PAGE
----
Avalos, 30 and a former two-time All-WAC linebacker, never expected to coach. He graduated from Boise State in 2004 with a degree in criminal justice and thought he would use it.
Instead, he taught and coached at Corona (Calif.) High in 2005. “I missed the camaraderie of the football atmosphere, “ he said. “I got into coaching high school football and just got the bug.”
A year later, he joined many of his former Boise State coaches at Colorado as a defensive graduate assistant. He met the Nebraska Kearney coaches and landed the job there.
All the while, Colorado coach Dan Hawkins and Boise State coach Chris Petersen talked about how one of them should hire Avalos.
“As soon as that correct opening happened, I knew we’d get him back here, “ Petersen said.
Avalos interviewed for the staff opening in 2010, after coordinator Justin Wilcox left for Tennessee. Petersen hired Bob Gregory, then the defensive coordinator at Cal.
This time, Avalos was the clear target. There was no doubt about his interest, either.
“One of my serious goals was to hopefully get back to Boise State one day, “ Avalos said. “I obviously believe in what is going on here with the football program, with the university, and in what the athletic department stands for. It’s an unbelievable place to live. While I was away from here, I really never stopped bleeding that blue and orange.”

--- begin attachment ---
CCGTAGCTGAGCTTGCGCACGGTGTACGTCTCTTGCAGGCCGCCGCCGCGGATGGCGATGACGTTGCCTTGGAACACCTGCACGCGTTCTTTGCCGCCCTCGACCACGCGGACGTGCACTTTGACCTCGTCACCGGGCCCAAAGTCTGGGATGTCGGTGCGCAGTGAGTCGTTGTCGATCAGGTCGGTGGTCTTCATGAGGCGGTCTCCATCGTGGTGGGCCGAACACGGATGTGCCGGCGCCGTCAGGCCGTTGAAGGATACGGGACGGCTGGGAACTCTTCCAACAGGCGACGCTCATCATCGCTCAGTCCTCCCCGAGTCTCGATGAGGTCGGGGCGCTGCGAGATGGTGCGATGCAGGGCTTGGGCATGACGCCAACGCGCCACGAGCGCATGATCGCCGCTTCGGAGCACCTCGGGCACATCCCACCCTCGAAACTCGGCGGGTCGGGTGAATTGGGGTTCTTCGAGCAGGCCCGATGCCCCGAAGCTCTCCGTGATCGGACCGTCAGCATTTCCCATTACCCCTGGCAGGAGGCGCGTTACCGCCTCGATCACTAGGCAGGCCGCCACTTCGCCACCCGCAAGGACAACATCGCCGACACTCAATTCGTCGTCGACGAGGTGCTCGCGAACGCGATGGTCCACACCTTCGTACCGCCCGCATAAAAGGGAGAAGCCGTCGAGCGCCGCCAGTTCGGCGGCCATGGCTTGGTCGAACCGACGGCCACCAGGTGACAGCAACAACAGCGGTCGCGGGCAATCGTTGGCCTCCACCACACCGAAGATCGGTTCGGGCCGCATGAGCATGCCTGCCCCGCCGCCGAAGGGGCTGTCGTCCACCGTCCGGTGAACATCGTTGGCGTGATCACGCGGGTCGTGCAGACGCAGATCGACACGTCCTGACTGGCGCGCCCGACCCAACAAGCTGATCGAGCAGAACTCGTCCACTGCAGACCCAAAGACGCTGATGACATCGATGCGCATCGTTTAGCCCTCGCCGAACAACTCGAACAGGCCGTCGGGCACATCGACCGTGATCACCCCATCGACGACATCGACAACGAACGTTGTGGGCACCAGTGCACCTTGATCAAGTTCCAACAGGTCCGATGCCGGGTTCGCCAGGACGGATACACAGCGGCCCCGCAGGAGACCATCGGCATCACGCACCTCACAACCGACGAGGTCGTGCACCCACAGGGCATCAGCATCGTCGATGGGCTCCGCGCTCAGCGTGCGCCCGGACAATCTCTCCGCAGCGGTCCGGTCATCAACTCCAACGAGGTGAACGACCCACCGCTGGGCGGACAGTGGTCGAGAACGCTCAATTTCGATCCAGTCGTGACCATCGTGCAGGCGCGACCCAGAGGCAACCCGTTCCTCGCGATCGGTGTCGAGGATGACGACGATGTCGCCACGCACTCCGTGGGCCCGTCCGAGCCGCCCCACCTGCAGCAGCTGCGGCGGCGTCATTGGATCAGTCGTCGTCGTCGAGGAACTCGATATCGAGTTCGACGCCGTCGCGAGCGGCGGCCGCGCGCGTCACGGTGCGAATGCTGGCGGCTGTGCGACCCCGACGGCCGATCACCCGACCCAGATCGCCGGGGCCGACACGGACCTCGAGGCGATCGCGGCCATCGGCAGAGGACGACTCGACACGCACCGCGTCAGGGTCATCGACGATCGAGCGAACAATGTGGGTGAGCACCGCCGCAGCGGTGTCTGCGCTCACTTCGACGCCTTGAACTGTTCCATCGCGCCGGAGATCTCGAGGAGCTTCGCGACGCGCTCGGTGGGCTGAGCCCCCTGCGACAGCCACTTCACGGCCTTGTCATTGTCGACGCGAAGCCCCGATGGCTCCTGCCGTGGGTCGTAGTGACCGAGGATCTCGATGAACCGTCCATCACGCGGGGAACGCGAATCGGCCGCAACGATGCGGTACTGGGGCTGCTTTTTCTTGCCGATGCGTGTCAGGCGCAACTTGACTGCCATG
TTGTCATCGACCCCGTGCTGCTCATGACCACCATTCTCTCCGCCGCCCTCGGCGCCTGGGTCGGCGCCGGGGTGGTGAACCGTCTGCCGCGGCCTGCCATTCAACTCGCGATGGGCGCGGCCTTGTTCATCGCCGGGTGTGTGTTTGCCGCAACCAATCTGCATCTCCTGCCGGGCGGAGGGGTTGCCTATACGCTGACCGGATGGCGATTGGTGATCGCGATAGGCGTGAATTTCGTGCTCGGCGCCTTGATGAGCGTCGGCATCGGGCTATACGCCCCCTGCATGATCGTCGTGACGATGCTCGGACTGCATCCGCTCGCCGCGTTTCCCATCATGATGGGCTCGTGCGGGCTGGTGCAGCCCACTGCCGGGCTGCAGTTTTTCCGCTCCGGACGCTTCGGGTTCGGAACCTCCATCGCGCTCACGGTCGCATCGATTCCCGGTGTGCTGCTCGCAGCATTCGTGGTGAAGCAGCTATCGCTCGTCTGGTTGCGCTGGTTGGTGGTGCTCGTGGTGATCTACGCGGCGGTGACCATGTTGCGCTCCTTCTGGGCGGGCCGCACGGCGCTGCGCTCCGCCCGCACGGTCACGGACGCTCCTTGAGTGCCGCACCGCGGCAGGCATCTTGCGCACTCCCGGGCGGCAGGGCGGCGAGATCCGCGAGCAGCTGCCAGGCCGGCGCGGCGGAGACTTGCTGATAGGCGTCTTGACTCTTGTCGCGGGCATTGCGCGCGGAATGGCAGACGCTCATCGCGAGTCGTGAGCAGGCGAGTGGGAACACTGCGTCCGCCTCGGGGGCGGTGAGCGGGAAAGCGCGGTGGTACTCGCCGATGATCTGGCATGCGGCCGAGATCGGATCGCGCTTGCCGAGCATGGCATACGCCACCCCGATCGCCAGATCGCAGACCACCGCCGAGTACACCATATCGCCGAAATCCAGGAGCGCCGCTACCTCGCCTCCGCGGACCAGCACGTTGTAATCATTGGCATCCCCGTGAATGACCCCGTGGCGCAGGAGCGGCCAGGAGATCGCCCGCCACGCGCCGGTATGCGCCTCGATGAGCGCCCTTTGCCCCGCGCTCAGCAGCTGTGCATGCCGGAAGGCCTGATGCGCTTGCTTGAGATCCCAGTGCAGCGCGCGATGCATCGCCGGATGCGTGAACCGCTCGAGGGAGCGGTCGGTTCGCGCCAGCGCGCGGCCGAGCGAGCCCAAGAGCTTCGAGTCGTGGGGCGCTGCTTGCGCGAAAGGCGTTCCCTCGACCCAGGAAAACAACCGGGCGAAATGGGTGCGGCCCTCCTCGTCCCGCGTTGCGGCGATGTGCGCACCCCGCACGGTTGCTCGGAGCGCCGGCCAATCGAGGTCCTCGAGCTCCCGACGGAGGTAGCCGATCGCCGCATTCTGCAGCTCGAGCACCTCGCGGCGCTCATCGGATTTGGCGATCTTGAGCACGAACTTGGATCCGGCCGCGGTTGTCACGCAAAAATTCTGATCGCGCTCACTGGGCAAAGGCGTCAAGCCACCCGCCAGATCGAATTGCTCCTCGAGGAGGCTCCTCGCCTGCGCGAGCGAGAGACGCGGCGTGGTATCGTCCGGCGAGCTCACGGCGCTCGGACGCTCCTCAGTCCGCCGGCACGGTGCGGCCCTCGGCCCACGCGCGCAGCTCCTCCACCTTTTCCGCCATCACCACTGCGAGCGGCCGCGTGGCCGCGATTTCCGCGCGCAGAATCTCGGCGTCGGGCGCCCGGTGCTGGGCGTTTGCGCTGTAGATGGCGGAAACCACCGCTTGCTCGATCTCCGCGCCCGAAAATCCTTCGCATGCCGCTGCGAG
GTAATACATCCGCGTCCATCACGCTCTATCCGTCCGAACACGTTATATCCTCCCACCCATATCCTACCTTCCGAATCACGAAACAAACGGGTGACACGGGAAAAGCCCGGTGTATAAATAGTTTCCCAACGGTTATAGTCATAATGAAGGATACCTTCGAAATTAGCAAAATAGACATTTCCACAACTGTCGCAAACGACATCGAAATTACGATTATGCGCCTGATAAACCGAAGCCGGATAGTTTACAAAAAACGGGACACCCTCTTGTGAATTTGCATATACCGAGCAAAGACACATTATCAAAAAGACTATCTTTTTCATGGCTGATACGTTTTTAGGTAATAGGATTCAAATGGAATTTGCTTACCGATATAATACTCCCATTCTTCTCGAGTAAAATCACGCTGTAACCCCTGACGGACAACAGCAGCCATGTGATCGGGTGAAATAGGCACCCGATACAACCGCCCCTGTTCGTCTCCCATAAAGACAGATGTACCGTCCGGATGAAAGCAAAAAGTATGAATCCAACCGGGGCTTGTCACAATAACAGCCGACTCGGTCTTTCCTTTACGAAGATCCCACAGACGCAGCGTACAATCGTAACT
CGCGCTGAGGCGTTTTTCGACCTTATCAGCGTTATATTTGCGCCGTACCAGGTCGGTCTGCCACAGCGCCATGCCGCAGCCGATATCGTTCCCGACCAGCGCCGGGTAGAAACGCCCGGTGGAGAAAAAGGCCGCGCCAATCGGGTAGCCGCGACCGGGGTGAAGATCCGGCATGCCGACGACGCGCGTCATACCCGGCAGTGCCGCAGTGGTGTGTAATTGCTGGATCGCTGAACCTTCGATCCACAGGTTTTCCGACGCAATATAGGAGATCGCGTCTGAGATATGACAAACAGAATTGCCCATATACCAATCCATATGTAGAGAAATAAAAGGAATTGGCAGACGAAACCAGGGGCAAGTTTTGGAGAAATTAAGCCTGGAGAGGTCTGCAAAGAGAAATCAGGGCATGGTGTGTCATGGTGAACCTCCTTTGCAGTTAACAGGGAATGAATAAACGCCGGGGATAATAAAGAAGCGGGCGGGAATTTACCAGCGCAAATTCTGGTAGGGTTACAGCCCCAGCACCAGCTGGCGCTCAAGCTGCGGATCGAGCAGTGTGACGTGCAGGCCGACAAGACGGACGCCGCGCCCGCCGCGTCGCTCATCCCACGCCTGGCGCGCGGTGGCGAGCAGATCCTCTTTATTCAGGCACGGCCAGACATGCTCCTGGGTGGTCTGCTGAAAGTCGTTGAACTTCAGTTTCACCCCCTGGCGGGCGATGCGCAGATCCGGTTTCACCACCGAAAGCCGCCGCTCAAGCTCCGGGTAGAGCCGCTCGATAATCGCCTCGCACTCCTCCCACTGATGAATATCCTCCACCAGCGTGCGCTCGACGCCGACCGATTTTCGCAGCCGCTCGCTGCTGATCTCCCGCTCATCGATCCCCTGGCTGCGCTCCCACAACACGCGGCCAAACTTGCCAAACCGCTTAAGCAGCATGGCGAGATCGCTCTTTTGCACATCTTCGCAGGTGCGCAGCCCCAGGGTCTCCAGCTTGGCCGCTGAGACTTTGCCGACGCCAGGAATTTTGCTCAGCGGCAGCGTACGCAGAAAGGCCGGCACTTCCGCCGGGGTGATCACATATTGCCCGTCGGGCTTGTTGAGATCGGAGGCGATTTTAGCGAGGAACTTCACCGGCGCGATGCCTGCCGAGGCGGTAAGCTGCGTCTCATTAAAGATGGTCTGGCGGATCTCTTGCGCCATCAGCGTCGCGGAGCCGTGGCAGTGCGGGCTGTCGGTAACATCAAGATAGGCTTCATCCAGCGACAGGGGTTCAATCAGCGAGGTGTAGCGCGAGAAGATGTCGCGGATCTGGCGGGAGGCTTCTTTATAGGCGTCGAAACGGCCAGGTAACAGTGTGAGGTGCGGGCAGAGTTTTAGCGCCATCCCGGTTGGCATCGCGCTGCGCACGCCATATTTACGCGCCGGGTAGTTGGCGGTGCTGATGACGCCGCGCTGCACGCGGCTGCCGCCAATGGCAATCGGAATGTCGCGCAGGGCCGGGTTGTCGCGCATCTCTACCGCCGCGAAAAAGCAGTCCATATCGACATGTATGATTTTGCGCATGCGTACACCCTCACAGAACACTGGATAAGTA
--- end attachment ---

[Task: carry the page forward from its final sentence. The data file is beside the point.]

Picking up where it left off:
Avalos’ hiring allowed Petersen to take some strain off defensive coordinator Pete Kwiatkowski, who joined the staff in 2006 as defensive line coach and retained those duties when he became the coordinator in 2010.
Avalos will coach the ends; Kwiatkowski will coach tackles. They’ll keep the players together as one position group for meetings.
“He’s got some new ideas, some new ways to teach some things, “ Kwiatkowski said. “It will be good to be able to have another guy to take a little bit of a load off of me with those guys. We can switch back and forth between tackles and ends or he can have them all and I can go focus my attention in a different area.”
Avalos started working with linemen at Colorado. He coached outside linebackers, which eventually became more like ends as the Buffaloes transitioned to a 3-4 front. For tips, he sought out Kwiatkowski.
“It’s an unbelievable opportunity to be working with him on an every-day basis, “ he said.
Korey Hall, the 2006 WAC Defensive Player of the Year who started at linebacker alongside Avalos as a freshman and sophomore, said he’s eager to watch Avalos coach. They remain close friends.
“He was kind of an all-business, tell-it-like-it-is player, “ Hall said. “It would be interesting to see him on the field coaching. If it reflects how he played, it will be pretty awesome.”
Avalos’ success on the field was a tribute to his knowledge of the game, Hall said.
“He was a real big mentor for me just coming in as a player who didn’t know a lot about the game, “ he said. “I really learned a lot from watching him play.”